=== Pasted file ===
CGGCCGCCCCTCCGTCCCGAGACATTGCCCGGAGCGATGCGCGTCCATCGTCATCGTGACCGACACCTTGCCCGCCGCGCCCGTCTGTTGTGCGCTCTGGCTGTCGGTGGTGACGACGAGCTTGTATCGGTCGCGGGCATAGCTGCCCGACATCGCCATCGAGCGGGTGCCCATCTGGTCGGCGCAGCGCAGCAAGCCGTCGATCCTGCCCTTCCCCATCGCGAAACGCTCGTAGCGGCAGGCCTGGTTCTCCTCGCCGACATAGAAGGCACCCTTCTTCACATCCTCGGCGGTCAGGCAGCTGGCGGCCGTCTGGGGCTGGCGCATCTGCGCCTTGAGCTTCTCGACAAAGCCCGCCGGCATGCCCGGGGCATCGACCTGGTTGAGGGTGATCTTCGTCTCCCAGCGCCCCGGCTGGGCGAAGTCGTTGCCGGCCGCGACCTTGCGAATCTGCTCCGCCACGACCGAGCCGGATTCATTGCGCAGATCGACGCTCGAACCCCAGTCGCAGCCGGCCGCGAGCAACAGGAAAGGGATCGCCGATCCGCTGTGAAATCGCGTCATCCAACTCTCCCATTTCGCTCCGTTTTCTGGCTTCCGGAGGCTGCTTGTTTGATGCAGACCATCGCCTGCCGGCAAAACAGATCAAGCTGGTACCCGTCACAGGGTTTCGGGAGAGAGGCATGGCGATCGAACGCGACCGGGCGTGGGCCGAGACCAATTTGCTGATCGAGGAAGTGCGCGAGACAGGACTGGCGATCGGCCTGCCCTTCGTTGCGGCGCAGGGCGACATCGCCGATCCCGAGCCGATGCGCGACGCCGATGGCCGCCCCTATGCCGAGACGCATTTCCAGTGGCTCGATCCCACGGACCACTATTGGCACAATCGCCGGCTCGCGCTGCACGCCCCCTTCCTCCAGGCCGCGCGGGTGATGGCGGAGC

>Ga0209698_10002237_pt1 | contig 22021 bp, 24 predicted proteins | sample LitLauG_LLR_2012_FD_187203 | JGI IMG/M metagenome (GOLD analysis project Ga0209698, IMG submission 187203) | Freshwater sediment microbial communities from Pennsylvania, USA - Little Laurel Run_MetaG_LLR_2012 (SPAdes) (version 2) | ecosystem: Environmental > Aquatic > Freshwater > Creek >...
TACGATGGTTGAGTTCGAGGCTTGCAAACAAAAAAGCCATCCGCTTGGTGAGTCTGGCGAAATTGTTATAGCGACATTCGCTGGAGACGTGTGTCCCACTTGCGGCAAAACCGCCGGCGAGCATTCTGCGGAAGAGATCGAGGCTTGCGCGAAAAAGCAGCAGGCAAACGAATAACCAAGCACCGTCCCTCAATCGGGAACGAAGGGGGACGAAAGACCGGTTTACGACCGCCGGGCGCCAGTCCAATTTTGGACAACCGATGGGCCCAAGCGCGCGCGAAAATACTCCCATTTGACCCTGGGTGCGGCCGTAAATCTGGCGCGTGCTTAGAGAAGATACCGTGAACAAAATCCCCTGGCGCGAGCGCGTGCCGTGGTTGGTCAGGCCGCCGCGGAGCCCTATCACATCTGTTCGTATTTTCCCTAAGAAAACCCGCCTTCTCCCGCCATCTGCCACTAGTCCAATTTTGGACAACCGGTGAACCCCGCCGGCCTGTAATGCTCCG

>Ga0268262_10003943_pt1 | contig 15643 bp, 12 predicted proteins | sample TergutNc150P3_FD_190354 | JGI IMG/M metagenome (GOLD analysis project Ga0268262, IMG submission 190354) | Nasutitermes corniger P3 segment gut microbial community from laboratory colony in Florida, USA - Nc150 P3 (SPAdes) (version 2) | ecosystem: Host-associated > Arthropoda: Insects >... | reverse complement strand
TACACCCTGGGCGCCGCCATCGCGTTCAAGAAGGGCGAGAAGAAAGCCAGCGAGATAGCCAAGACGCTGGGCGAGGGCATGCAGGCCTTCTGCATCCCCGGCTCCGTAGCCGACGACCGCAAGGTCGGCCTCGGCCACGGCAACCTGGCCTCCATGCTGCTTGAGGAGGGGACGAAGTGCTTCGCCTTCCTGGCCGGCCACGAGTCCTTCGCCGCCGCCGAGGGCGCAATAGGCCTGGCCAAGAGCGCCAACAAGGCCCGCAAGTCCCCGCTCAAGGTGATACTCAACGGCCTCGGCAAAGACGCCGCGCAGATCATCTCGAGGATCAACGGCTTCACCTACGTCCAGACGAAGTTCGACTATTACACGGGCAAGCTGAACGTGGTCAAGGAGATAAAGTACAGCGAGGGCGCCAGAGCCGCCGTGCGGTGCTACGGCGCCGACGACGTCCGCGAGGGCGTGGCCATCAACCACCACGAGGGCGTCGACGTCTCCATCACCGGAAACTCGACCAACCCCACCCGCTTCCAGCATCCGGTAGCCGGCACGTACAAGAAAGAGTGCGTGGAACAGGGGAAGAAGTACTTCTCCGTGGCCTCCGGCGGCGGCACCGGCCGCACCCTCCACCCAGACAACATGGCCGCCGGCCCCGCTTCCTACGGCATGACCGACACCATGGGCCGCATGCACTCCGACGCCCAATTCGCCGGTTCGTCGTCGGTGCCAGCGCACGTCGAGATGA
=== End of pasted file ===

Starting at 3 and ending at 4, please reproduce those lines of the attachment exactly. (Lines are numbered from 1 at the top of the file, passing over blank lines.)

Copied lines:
TACGATGGTTGAGTTCGAGGCTTGCAAACAAAAAAGCCATCCGCTTGGTGAGTCTGGCGAAATTGTTATAGCGACATTCGCTGGAGACGTGTGTCCCACTTGCGGCAAAACCGCCGGCGAGCATTCTGCGGAAGAGATCGAGGCTTGCGCGAAAAAGCAGCAGGCAAACGAATAACCAAGCACCGTCCCTCAATCGGGAACGAAGGGGGACGAAAGACCGGTTTACGACCGCCGGGCGCCAGTCCAATTTTGGACAACCGATGGGCCCAAGCGCGCGCGAAAATACTCCCATTTGACCCTGGGTGCGGCCGTAAATCTGGCGCGTGCTTAGAGAAGATACCGTGAACAAAATCCCCTGGCGCGAGCGCGTGCCGTGGTTGGTCAGGCCGCCGCGGAGCCCTATCACATCTGTTCGTATTTTCCCTAAGAAAACCCGCCTTCTCCCGCCATCTGCCACTAGTCCAATTTTGGACAACCGGTGAACCCCGCCGGCCTGTAATGCTCCG

>Ga0268262_10003943_pt1 | contig 15643 bp, 12 predicted proteins | sample TergutNc150P3_FD_190354 | JGI IMG/M metagenome (GOLD analysis project Ga0268262, IMG submission 190354) | Nasutitermes corniger P3 segment gut microbial community from laboratory colony in Florida, USA - Nc150 P3 (SPAdes) (version 2) | ecosystem: Host-associated > Arthropoda: Insects >... | reverse complement strand